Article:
[break side=”left”] RRFC: What sorts of mistakes do you see being made by a younger generation of budding engineers as far as etiquette that you would like to see improve?
[break side=”left”] Doug: I see people, especially younger kids, they flounder on how to actually communicate…It’s your job as an engineer, it’s your job as the person in control of the actual project or this whole steamship or train moving forward, to keep things going clearly and cleanly and just as we spoke about during the preproduction meeting, because nobody else is going to keep that sight line in place. When you’re dealing with artists, there’s a lot of creativeness that goes on that can actually steer you in different directions, and my job as an engineer, as a producing engineer, is you need to keep a hand on that and keep reminding them of the vision that we spoke about. If it’s changed, that’s fine, but let everybody know that the change is happening. It’s my job to say, “You’re kind of steering away from what we had talked about, and if that’s what you want to do its fine, but I need to let you that this is kind of off course, and it’s going to cost you more money.” So as somebody who doesn’t talk to anybody and basically texts everybody and talks to everybody through Facebook and Snapchat, those skills that you usually develop through just talking to people through life are not as inherent as they once were.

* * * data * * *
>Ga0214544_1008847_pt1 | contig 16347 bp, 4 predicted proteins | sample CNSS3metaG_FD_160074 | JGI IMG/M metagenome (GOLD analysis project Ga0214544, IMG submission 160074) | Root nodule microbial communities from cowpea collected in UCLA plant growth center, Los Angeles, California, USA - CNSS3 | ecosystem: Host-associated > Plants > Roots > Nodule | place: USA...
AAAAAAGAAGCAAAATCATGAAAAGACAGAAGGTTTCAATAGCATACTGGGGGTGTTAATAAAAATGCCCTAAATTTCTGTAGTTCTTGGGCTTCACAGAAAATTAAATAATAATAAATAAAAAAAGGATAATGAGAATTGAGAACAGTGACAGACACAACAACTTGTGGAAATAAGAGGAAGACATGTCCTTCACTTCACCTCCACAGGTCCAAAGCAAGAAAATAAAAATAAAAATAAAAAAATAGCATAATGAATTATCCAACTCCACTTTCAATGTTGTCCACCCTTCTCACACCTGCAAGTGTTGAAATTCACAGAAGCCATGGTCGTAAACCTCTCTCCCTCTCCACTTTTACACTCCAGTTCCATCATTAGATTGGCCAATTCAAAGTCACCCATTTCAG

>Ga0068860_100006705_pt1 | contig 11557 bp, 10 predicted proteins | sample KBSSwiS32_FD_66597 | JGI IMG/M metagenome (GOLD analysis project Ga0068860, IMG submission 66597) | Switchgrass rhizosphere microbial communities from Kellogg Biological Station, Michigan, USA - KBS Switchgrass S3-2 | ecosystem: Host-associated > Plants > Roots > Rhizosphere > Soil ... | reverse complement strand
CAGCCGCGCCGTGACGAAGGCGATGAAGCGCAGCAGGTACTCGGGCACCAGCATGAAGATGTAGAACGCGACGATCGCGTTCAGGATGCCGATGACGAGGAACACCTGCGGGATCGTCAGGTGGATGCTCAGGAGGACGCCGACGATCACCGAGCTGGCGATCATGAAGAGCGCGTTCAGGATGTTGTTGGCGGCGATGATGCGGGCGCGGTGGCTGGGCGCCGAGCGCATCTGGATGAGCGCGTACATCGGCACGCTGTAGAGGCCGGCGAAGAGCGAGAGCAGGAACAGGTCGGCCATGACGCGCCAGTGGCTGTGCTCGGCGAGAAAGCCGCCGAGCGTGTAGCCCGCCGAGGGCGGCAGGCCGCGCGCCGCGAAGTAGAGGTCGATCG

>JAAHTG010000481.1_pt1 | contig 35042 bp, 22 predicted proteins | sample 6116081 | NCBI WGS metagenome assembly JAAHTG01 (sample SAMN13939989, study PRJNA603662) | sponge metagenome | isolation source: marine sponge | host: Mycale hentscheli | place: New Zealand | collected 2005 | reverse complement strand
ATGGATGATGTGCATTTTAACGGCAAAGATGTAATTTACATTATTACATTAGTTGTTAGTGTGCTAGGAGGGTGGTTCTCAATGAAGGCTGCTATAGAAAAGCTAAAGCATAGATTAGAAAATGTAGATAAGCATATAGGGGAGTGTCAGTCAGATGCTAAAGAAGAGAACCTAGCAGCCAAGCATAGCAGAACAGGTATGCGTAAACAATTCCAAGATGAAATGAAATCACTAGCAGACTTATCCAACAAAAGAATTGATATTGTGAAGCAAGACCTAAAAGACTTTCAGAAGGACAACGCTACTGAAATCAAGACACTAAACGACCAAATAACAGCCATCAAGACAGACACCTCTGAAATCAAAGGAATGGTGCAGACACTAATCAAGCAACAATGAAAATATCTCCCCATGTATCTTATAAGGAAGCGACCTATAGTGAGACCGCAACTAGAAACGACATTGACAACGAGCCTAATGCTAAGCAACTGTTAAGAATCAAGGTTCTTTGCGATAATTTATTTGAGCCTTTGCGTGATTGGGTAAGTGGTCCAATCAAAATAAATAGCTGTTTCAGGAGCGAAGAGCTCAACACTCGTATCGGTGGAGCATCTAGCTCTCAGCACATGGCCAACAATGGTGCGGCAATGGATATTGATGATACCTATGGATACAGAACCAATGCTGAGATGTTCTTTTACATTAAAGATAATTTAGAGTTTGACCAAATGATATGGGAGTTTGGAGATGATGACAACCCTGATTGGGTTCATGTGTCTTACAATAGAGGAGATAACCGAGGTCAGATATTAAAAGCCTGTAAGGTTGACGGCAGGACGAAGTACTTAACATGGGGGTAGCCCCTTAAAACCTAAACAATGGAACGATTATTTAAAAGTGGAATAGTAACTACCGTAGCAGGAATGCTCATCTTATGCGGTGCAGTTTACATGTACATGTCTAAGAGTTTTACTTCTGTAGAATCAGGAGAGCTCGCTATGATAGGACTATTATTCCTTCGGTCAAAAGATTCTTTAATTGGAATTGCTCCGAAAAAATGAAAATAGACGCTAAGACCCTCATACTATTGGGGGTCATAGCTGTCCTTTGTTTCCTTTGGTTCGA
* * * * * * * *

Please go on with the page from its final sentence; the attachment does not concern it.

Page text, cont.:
[break] RRFC: What was it about the format of learning with the Recording Connection that made you want to be a mentor?
[break] Doug: The fact that there is a mentorship program, meaning that these kids don’t have to travel across the country in our case, to reap the benefits of acquiring some practical knowledge…The fact that you guys at Recording Connection, take kids and place them in working studios where people are actually doing something hands-on, and they can get some one-on-one information and time, is probably the final package for me.
[break] RRFC: What do you think makes the program a valuable asset not only to the extern but also to you as the mentor?
[break] Doug: It keeps me grounded in basics, because when you do this type of work every day, just like anything else, you start taking shortcuts, and you got these templates built, and so forth, and you really start forgetting the basics. So every time a new student comes through, you have to kind of put yourself into check and realize, “Okay, I’m kind of missing a couple things here. I forgot to do some gain staging, which I really should be doing instead of spending so much time in post-production. If I just game stage it right from the get-go, I wouldn’t be messing around with this mix now.” Things like that help you keep things in check, because there is a certain flow of doing things, although there’s no right or wrong to any of this, but there are certain guidelines you want to follow that kind of works with your work flow…I have a younger aspiring hip-hop artist who knows the values of knowing the production side of things, up to a 45-year-old who has been around music his whole life and has made CD’s and just really wants to know what the engineer is doing to get the end result. He wants to be part of that. So it really keeps me grounded.
[break] [stars]